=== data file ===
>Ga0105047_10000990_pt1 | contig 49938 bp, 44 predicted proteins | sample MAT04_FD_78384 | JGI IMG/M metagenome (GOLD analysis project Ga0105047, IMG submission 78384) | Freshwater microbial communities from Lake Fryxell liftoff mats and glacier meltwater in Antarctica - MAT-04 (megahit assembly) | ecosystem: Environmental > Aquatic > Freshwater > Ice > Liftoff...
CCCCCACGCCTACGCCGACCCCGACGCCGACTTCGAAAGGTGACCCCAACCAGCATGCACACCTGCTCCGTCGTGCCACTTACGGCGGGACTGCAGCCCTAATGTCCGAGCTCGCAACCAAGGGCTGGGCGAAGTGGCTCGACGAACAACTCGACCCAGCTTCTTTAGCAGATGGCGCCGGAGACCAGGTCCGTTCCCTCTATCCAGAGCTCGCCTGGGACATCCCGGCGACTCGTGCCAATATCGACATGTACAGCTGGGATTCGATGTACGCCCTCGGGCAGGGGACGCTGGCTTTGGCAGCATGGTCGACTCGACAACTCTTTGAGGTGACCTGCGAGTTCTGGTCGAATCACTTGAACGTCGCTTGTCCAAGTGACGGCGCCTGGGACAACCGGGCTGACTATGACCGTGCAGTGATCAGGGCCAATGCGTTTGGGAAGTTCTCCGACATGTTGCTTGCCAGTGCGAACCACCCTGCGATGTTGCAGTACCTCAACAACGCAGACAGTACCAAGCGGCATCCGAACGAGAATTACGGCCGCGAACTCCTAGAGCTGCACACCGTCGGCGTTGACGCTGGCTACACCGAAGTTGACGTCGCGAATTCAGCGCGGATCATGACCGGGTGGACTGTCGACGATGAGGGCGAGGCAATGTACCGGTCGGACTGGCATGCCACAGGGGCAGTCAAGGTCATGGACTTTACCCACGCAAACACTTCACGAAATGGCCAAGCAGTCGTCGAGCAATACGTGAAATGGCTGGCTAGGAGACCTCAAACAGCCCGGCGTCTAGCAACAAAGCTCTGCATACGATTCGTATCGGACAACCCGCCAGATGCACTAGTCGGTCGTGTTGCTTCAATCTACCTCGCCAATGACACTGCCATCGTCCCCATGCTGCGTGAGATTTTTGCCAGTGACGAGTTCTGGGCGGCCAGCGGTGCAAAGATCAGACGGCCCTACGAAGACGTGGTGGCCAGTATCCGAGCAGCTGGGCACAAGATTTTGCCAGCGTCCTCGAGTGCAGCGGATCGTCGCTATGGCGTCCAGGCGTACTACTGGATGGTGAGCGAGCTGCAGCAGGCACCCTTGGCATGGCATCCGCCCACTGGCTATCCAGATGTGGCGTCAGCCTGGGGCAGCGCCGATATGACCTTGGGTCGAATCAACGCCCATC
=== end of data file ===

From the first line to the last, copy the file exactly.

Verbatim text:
>Ga0105047_10000990_pt1 | contig 49938 bp, 44 predicted proteins | sample MAT04_FD_78384 | JGI IMG/M metagenome (GOLD analysis project Ga0105047, IMG submission 78384) | Freshwater microbial communities from Lake Fryxell liftoff mats and glacier meltwater in Antarctica - MAT-04 (megahit assembly) | ecosystem: Environmental > Aquatic > Freshwater > Ice > Liftoff...
CCCCCACGCCTACGCCGACCCCGACGCCGACTTCGAAAGGTGACCCCAACCAGCATGCACACCTGCTCCGTCGTGCCACTTACGGCGGGACTGCAGCCCTAATGTCCGAGCTCGCAACCAAGGGCTGGGCGAAGTGGCTCGACGAACAACTCGACCCAGCTTCTTTAGCAGATGGCGCCGGAGACCAGGTCCGTTCCCTCTATCCAGAGCTCGCCTGGGACATCCCGGCGACTCGTGCCAATATCGACATGTACAGCTGGGATTCGATGTACGCCCTCGGGCAGGGGACGCTGGCTTTGGCAGCATGGTCGACTCGACAACTCTTTGAGGTGACCTGCGAGTTCTGGTCGAATCACTTGAACGTCGCTTGTCCAAGTGACGGCGCCTGGGACAACCGGGCTGACTATGACCGTGCAGTGATCAGGGCCAATGCGTTTGGGAAGTTCTCCGACATGTTGCTTGCCAGTGCGAACCACCCTGCGATGTTGCAGTACCTCAACAACGCAGACAGTACCAAGCGGCATCCGAACGAGAATTACGGCCGCGAACTCCTAGAGCTGCACACCGTCGGCGTTGACGCTGGCTACACCGAAGTTGACGTCGCGAATTCAGCGCGGATCATGACCGGGTGGACTGTCGACGATGAGGGCGAGGCAATGTACCGGTCGGACTGGCATGCCACAGGGGCAGTCAAGGTCATGGACTTTACCCACGCAAACACTTCACGAAATGGCCAAGCAGTCGTCGAGCAATACGTGAAATGGCTGGCTAGGAGACCTCAAACAGCCCGGCGTCTAGCAACAAAGCTCTGCATACGATTCGTATCGGACAACCCGCCAGATGCACTAGTCGGTCGTGTTGCTTCAATCTACCTCGCCAATGACACTGCCATCGTCCCCATGCTGCGTGAGATTTTTGCCAGTGACGAGTTCTGGGCGGCCAGCGGTGCAAAGATCAGACGGCCCTACGAAGACGTGGTGGCCAGTATCCGAGCAGCTGGGCACAAGATTTTGCCAGCGTCCTCGAGTGCAGCGGATCGTCGCTATGGCGTCCAGGCGTACTACTGGATGGTGAGCGAGCTGCAGCAGGCACCCTTGGCATGGCATCCGCCCACTGGCTATCCAGATGTGGCGTCAGCCTGGGGCAGCGCCGATATGACCTTGGGTCGAATCAACGCCCATC